Objectives Increasing evidence suggests an epigenetic contribution to the pathogenesis of autoimmune diseases, including primary Sjögren's Syndrome (pSS). The aim of this study was to investigate the role of DNA methylation in pSS by analysing multiple tissues from patients and controls.
Methods Genome-wide DNA methylation profiles were generated using HumanMethylation450K BeadChips for whole blood, CD19+ B cells and minor salivary gland biopsies. Gene expression was analysed in CD19+ B cells by RNA-sequencing. Analysis of genetic regulatory effects on DNA methylation at known pSS risk loci was performed.
Results We identified prominent hypomethylation of interferon (IFN)-regulated genes in whole blood and CD19+ B cells, including at the genes MX1, IFI44L and PARP9, replicating previous reports in pSS, as well as identifying a large number of novel associations. Enrichment for genomic overlap with histone marks for enhancer and promoter regions was observed. We showed for the first time that hypomethylation of IFN-regulated genes in pSS B cells was associated with their increased expression. In minor salivary gland biopsies we observed hypomethylation of the IFN-induced gene OAS2. Pathway and disease analysis resulted in enrichment of antigen presentation, IFN signalling and lymphoproliferative disorders. Evidence for genetic control of methylation levels at known pSS risk loci was observed.
Conclusions Our study highlights the role of epigenetic regulation of IFN-induced genes in pSS where replication is needed for novel findings. The association with altered gene expression suggests a functional mechanism for differentially methylated CpG sites in pSS aetiology.
- Sjøgren's Syndrome
- B cells
- Gene Polymorphism
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Primary Sjögren's syndrome (pSS) is a chronic autoimmune disease characterised by inflammation of salivary and lacrimal glands. Systemic manifestations such as arthritis, pulmonary or renal involvement may also occur.1 The aetiology of pSS is multifactorial, where both genetic and environmental factors are thought to contribute to disease development. However, the molecular mechanisms underlying pSS remain largely elusive.2 Activation of the type I interferon (IFN) system with elevated expression of type I IFN-regulated genes in blood cells and minor salivary glands, a so-called IFN signature, has been demonstrated in pSS.3–7 B cell activation in pSS is reflected by autoantibody synthesis and an increased risk of non-Hodgkin's lymphoma, most commonly of the B cell type.8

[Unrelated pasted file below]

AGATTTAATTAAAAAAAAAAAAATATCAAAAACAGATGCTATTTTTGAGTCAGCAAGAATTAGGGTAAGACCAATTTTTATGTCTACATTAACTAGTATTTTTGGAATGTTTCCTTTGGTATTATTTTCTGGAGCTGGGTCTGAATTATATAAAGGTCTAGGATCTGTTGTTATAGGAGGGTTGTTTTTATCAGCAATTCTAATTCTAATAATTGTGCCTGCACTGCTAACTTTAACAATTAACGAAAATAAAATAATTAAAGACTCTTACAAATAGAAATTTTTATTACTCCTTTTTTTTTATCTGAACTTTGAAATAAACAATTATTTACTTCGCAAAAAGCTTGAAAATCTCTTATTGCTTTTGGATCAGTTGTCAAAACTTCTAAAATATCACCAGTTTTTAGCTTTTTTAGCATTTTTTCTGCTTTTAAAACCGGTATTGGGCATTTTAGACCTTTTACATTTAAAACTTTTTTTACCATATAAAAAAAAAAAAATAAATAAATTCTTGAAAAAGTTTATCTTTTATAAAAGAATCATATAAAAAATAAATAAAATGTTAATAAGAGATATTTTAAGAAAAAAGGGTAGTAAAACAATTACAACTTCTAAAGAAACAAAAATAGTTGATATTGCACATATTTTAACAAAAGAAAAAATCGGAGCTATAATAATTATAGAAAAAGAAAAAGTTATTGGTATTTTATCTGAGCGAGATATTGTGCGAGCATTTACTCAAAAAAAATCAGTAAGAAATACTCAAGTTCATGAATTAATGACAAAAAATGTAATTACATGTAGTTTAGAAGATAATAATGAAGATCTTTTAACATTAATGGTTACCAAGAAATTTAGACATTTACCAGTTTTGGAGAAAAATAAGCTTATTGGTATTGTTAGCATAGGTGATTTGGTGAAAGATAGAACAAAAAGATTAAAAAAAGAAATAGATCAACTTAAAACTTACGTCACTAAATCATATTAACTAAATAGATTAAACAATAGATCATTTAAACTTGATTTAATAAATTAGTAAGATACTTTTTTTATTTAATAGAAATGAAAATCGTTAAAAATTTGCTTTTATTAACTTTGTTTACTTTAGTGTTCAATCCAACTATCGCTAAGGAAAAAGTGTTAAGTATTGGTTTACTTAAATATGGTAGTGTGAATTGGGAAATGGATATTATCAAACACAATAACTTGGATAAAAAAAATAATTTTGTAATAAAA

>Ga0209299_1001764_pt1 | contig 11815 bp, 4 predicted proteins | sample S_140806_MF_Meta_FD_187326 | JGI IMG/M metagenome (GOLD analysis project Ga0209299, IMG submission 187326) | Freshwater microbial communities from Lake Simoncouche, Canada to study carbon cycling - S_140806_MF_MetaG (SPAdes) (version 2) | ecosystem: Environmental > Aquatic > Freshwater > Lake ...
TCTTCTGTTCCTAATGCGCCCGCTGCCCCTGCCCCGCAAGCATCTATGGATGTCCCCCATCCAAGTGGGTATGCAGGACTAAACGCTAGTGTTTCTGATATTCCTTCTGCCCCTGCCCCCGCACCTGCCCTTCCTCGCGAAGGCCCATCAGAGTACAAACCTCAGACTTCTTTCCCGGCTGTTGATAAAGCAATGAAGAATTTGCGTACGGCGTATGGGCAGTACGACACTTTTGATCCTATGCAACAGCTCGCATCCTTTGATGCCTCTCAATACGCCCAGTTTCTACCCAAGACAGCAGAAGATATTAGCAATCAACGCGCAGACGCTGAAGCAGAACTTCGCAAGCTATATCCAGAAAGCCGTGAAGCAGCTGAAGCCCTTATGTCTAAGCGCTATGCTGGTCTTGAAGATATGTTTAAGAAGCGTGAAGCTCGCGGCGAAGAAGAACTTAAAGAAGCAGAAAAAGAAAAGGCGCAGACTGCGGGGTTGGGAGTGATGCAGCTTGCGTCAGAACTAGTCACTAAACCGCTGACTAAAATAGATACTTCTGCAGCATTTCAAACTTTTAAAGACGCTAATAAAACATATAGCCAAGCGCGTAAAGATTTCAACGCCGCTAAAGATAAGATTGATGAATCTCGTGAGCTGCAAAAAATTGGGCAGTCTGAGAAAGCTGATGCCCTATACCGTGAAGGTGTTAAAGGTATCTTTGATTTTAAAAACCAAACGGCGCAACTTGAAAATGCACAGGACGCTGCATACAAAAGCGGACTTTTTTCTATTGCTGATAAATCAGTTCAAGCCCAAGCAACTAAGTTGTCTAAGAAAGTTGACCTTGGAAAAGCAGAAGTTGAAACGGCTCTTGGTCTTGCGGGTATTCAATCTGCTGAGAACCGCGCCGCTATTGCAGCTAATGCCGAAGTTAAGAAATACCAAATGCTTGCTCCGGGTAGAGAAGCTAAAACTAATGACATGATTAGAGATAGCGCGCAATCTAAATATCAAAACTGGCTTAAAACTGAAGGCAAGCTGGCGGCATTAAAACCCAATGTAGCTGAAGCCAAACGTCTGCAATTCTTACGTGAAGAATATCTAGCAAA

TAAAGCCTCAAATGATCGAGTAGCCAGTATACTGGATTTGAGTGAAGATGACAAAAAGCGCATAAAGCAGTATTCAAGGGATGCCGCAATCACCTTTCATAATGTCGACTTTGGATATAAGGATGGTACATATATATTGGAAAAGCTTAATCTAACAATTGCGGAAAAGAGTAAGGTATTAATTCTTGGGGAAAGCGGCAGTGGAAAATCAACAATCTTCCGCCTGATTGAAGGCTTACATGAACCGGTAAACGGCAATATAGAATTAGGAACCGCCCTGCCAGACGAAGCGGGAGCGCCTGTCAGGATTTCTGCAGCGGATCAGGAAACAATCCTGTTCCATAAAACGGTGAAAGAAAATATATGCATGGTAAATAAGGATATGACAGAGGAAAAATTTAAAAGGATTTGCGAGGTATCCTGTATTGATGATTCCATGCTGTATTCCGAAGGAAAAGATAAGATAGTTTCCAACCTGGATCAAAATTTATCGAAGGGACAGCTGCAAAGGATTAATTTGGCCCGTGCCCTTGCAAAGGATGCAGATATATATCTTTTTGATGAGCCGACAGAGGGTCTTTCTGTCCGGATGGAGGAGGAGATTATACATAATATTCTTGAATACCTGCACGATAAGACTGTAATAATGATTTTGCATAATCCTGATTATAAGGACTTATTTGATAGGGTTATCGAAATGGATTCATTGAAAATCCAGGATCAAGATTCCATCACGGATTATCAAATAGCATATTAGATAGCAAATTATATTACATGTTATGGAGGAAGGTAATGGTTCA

For pSS, to date, about 10 genetic risk loci have been identified through genome-wide association studies (GWAS).9 ,10 These variants only explain a limited proportion of the susceptibility to pSS, and the functional consequence of associated single nucleotide polymorphisms (SNPs) remains unclear for most loci.11 Increasing evidence suggests an epigenetic contribution to the pathogenesis of autoimmune diseases, including pSS.12 Epigenetic modifications constitute an additional layer of genomic regulation, and may serve as a dynamic link between genotype, environment and phenotype, for example by modulating gene expression. Methylation of the DNA base cytosine (5mC) can be studied in large sample sets with array-based methods such as the Illumina HumanMethylation450K array (HM450K), which allows for quantification of DNA methylation of 485 577 CpG sites across the human genome.13
In pSS, so far, two studies with relatively small sample sizes have applied the HM450K array.14 ,15 Altorok et al14 report a number of differentially methylated CpG sites (DMCs) in naïve CD4+ T cells from 11 patients and 11 controls, with implications in immune responses and lymphocyte activation, including hypomethylation of IFN-regulated genes. Miceli-Richard et al15 found more prominent methylation changes in CD19+ B cells than in CD4+ T cells in 26 patients compared with 22 controls.
In order to evaluate the role of DNA methylation in pSS in a comprehensive manner we performed an epigenome-wide association study (EWAS) in whole blood, CD19+ B-cells and minor salivary gland biopsy samples from patients and controls using the HM450K array. To further explore the functional role of the DMCs we intersected the disease-associated CpG sites with publicly available chromatin state data16 and performed gene expression analysis in CD19+ B cells. Finally, genetic regulation of methylation at pSS risk loci was investigated.
Patients and methods
For full details of methods see online supplementary text.
Patients and controls